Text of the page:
The final critical habitat designation for 99 endangered and threatened plants native to the island of O`ahu in Hawai'i was announced in the Federal Register this morning. While concerned about aspects of the final designation, conservation and native Hawaiian groups nonetheless view this as an important step forward in protecting O`ahu's native plants, the result of a decade-long legal struggle to protect the island's most unique and fragile plant species. Fifty-five of the plant species receiving critical habitat protection are endemic to (found only on) O`ahu, with at least half of those endemic species having fewer than 100 individual plants remaining in the wild.
Many of the O`ahu plants were added to the endangered species list more than a decade ago, yet, until today, had not received the protection for their recovery habitat that Congress intended they would have from the time of their listing. In 1998, in response to a lawsuit brought by Earthjustice on behalf of the Conservation Council for Hawai'i, the Sierra Club and the Hawaiian Botanical Society, the District of Hawai'i federal court ruled that the U.S. Fish and Wildlife Service (Service) violated its mandatory duty under the federal Endangered Species Act (ESA) to protect the plants' habitat and ordered the Service to make new critical habitat decisions. Once designated, critical habitat protects habitat that is essential to a species' survival and recovery from being destroyed or adversely modified by actions that federal agencies carry out, fund or approve.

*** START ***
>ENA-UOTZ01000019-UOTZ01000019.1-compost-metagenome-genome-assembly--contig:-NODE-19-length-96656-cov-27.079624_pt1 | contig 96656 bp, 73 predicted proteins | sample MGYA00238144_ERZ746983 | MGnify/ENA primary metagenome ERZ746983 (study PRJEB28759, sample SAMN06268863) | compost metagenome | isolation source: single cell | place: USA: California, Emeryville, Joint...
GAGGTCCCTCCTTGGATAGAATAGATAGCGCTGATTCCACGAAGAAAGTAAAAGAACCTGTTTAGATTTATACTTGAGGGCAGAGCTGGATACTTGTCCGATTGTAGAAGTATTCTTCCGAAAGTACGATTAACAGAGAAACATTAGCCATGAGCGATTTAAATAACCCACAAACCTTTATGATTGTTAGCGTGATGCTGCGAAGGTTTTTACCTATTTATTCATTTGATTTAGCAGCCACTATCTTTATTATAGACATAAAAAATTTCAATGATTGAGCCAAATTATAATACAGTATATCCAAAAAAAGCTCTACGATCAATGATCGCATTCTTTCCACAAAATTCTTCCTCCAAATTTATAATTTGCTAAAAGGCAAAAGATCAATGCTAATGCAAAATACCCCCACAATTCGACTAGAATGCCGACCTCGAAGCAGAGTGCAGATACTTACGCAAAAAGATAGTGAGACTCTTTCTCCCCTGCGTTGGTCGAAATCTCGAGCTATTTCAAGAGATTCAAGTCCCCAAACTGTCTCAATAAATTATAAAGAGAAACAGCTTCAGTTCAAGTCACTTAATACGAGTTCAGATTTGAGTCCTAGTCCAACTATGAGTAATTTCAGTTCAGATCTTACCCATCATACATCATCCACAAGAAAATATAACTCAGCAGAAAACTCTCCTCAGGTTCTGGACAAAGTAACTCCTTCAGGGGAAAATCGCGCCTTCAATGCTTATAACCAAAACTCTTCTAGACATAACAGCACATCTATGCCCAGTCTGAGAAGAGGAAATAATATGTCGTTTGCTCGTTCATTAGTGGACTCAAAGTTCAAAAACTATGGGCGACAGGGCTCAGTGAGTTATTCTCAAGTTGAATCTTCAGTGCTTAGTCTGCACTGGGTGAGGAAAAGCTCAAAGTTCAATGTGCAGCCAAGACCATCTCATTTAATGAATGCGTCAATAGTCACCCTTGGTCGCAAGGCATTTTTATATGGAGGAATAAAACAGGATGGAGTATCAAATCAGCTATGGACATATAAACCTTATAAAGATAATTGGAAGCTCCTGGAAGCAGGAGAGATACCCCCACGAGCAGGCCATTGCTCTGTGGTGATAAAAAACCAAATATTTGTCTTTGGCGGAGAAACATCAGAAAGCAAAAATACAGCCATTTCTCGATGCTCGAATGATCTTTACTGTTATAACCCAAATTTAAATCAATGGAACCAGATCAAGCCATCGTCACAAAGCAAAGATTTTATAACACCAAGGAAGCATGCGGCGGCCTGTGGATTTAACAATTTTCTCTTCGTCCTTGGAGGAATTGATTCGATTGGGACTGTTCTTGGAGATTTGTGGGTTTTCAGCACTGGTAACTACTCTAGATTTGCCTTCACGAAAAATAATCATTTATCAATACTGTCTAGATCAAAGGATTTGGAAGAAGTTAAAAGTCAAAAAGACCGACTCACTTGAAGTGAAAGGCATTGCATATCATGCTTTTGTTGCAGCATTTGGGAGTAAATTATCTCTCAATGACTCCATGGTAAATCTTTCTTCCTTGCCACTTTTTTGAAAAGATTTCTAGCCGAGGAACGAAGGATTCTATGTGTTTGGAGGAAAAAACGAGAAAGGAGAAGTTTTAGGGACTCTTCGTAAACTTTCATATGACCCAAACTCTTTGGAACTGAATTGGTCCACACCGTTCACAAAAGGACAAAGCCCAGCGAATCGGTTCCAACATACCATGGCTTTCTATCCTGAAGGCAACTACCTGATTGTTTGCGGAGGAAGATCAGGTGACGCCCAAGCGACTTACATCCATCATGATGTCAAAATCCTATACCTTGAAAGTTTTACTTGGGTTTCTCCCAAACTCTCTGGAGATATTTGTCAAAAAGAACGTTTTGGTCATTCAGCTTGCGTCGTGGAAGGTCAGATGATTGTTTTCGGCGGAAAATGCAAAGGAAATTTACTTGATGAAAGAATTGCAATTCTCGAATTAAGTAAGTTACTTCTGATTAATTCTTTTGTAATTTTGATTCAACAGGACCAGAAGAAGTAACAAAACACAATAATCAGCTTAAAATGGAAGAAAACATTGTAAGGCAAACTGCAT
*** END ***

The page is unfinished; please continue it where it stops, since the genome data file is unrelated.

Final Designation Excludes Nearly One-Third of Habitat Needed for Recovery
Conservationists are concerned about the Service's decision to exclude from the final designation nearly one-third of the habitat (26,946 acres of the 81,987 acre total) identified as essential to the recovery of O`ahu's imperiled plants. This habitat – all on Army installations – is currently occupied by 53 plants species and must be protected for the reintroduction of another 23 species. The Service excluded these areas based on the Army's Integrated Natural Resources Management Plan, despite the Service's findings in the proposed designation – published only a year ago – that the Army's "current management is not sufficient to address on-going threats to the listed species on these lands" and that "there is currently no guarantee of long-term funding for management actions that are ongoing or future management actions."
Mean-Spirited "Disclaimer" Attached to Rule at Odds with Facts
A "disclaimer" attached to the rule by the Bush administration seeks to undermine all critical habitat designations, an essential element of the ESA that protects ecosystems needed for species to recover. This is the first use of the disclaimer, which the Department of Interior intends to add to all future designations. Ignoring years of court decisions supporting critical habitat, the disclaimer asserts that the protections offered by the ESA's critical habitat provisions have no value in species protection, and claims that agency poverty and workload prevents the Service from creating meaningful, scientifically valid descriptions of the areas that rare species need to survive and recover.